Help with terminating Nissan PCP agreement

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This topic contains 1 reply, has 2 voices, and was last updated by Stuart Masson Stuart Masson 9 months, 1 week ago.

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  • #108065 Reply

    Rachel

    Hello. I currently pay for the finance on a Nissan, which my partner drives as I don’t hold a drivers licence. I cannot afford to pay the monthly instalments as my partner can no longer work and so I am financing everything within the household as the only income source.

    Nissan Finance are being useless and I have now queried how on earth I was able to get the finance because a friend informed me that this shouldn’t be possible because I don’t hold a licence and can’t drive. When we got the car, the dealership showroom knew this and said that it wasn’t a problem but said that the only thing I should do is name myself as a driver on the policy for a period of around 2 weeks and then take it off and this was necessary, as this is what the finance company had asked. I was a little confused about this but added myself on the policy as requested but now it all makes sense to me that this was probably to get the finance through, as it couldn’t be in my partners name due to his credit rating.

    I feel foolish now for not thinking about it thoroughly at the time but I just didn’t think that they would be underhand with a finance application. No one at the dealership will return my calls and simply inform me that it is Nissan Finance now that I contact. I have written to them but they don’t seem to be answering my query and just keep telling me that I cannot return the vehicle until 50% has been paid off and when I looked at the agreement, which is for 4 years (we are 2 years in) I thought that we may well be at the half way mark BUT I have noticed that the payment structure has been done in a way to ensure that it is directly in favour of the finance company and the vehicle has a massive balloon payment at the end of the finance which means that 50% will only have been paid up with us being able to return the vehicle with just 2 months of the term left!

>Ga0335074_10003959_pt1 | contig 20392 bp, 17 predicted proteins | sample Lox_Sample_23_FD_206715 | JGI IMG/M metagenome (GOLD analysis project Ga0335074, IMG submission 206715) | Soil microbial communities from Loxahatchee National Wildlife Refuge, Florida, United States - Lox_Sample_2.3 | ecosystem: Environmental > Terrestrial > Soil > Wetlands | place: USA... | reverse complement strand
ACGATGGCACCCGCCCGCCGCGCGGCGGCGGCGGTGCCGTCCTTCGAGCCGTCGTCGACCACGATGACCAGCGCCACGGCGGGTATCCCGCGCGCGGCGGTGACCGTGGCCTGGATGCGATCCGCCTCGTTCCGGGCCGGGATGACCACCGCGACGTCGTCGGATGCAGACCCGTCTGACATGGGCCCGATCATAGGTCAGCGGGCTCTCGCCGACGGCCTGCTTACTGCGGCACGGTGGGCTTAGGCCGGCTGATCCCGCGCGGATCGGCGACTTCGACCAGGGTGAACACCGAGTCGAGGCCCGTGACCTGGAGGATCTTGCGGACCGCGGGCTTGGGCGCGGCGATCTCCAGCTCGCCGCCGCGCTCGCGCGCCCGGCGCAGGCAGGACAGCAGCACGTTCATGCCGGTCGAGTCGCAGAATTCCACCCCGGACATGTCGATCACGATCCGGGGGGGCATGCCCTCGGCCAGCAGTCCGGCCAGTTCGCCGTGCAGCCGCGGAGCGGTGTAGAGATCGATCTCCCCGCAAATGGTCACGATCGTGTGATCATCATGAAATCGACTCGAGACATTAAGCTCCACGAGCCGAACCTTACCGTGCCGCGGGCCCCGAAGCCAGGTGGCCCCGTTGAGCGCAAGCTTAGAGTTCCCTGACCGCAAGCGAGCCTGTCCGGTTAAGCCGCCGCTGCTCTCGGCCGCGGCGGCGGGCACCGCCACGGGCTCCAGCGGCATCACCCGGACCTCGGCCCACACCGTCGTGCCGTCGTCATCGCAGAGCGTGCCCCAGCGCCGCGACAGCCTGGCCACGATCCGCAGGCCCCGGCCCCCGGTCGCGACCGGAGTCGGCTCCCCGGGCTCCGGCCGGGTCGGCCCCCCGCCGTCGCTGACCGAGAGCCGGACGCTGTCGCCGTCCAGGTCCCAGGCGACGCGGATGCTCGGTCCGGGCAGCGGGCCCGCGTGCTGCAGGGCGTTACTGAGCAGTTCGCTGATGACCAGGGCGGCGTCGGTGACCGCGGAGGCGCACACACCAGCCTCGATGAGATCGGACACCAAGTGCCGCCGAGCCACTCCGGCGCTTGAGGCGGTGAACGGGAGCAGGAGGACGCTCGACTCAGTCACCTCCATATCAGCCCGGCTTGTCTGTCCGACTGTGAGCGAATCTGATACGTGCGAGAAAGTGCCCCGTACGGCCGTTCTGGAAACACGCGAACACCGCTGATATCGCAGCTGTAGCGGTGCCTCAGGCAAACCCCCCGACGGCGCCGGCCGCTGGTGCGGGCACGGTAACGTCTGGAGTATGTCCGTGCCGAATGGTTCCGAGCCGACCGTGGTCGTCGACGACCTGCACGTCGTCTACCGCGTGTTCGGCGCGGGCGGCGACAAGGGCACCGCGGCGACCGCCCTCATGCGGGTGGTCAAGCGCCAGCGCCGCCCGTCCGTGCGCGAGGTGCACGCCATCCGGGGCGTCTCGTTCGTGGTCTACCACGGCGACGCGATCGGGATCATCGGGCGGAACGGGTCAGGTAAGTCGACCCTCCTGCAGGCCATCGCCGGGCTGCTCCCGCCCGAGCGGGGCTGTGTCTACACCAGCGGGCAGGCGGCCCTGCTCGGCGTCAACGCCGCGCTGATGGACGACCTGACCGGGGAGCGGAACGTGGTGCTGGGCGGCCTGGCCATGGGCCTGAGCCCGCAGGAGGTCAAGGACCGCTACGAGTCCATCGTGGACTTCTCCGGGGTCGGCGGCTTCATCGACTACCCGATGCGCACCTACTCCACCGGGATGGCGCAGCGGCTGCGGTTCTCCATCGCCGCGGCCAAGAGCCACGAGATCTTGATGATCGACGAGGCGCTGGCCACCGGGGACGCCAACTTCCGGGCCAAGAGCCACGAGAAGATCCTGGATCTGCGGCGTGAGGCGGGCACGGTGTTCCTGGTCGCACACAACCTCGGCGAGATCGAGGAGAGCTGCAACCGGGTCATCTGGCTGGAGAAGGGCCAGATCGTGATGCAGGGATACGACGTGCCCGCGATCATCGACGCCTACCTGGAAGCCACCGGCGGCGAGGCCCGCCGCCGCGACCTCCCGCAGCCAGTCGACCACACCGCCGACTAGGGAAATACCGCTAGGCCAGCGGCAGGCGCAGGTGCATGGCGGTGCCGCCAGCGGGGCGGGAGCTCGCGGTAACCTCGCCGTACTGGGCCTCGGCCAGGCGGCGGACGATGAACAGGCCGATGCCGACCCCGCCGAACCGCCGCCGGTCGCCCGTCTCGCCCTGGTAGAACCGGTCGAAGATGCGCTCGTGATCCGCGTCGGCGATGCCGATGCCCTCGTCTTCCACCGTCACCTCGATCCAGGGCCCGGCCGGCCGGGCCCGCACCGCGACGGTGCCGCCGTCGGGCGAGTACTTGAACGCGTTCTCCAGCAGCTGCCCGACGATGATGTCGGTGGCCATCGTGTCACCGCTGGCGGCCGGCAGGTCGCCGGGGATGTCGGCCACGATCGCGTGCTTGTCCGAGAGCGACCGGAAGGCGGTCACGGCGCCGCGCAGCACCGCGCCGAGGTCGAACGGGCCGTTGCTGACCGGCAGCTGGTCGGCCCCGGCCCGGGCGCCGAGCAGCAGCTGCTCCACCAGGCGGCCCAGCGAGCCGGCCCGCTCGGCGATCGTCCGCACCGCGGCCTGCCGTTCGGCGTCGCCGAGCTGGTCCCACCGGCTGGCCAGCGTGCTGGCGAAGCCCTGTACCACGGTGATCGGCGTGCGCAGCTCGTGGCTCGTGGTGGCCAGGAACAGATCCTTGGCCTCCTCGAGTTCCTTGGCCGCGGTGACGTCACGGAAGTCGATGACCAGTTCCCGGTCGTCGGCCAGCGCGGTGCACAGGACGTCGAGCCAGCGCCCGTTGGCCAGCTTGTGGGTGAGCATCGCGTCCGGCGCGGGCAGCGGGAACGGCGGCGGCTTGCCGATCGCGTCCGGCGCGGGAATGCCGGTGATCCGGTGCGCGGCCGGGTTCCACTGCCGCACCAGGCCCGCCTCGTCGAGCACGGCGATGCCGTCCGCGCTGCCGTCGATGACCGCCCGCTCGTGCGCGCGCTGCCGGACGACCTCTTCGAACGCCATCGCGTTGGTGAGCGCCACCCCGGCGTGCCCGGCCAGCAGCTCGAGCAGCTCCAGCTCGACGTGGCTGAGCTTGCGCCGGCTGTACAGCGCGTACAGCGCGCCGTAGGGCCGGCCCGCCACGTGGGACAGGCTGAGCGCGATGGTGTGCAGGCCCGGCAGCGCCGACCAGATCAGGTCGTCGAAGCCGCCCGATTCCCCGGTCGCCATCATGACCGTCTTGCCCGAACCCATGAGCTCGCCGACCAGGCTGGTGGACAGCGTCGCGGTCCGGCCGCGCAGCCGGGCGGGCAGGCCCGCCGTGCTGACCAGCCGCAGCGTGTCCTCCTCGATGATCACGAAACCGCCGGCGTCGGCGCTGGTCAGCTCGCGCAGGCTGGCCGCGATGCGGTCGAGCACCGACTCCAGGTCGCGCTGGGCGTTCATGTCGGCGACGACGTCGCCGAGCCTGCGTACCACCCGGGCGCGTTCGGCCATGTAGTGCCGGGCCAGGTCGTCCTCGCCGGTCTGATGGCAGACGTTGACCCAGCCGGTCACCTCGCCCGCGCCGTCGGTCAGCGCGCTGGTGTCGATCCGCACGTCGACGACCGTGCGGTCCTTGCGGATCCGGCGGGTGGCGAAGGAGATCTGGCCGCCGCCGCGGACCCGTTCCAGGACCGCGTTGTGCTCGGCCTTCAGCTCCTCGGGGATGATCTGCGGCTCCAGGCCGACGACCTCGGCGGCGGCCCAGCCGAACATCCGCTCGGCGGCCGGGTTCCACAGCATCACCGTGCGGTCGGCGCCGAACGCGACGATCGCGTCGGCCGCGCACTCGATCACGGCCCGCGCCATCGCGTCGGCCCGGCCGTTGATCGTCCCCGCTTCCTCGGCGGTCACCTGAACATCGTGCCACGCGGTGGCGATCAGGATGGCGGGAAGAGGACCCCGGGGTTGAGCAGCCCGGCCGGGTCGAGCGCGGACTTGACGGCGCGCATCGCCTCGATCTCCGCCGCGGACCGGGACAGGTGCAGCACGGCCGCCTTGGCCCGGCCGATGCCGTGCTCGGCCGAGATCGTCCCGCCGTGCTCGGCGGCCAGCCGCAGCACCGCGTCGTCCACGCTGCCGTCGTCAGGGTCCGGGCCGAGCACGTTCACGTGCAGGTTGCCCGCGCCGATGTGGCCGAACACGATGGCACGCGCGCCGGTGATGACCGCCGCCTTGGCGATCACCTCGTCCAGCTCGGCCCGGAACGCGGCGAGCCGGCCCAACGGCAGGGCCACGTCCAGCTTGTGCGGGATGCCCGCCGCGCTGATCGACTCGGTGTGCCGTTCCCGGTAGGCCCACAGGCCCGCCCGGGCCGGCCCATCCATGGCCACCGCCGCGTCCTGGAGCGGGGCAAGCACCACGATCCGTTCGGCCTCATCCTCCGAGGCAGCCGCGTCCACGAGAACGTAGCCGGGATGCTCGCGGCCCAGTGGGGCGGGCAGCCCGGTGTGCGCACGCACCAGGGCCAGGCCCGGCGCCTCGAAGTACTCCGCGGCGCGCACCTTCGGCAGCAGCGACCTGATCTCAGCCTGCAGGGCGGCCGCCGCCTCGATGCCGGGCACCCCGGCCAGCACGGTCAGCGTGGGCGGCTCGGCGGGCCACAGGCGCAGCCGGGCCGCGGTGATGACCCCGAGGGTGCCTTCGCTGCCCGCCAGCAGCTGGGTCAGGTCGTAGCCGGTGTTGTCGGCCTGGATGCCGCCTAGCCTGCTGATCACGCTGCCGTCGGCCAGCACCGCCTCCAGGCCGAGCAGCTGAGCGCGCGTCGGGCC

I understand that this is my own fault for signing a document before reading it thoroughly and trusting others when the debt is going in my name but surely the finance isn’t valid? I wonder if anyone could advise me on if they think that this is in fact the case and so if it is, then surely void finance means that I should give the vehicle back? Thank you in advance.

  • #108358 Reply
    Stuart Masson
    Stuart Masson
    Keymaster

    Hi Rachel. The dealership should not have encouraged you to take finance out in the first place, as it contravenes the Nissan Finance policy on accommodation deals. But that doesn’t mean that you should be able to walk away from the agreement.

    The dealership is no longer involved in the process, as the car belongs to Nissan Finance and would only become yours if you paid the whole thing off (including the balloon). So it is not surprising that they are not interested in returning your calls. You can complain to Nissan UK that their dealer has behaved in a fairly unscrupulous manner, but it is unlikely to have much effect. At the end of the day, it is your responsibility to read and understand the contract you are signing.

    it is normal that the voluntary termination point is rather close to the end of the term on a PCP, as you have borrowed the money for ballon payment even if you are not planning to repay it by giving the car back at the end instead. This is normal for a PCP, especially if you didn’t have a large deposit. The balloon is calculated by the car’s estimated value at the end of the agreement and is not set by the dealer. The idea is that the car should be worth about whatever is owed on it, so you end up not owing anything but not getting anything back.

    It is unlikely that you will be able to successfully argue that the finance is not valid and should be voided. It may be against the finance company’s policy to finance an applicant with no driver’s licence, but again that falls on your shoulders as you signed the contract (which means you have misled the finance company, which is technically fraud even if it was not intentional).

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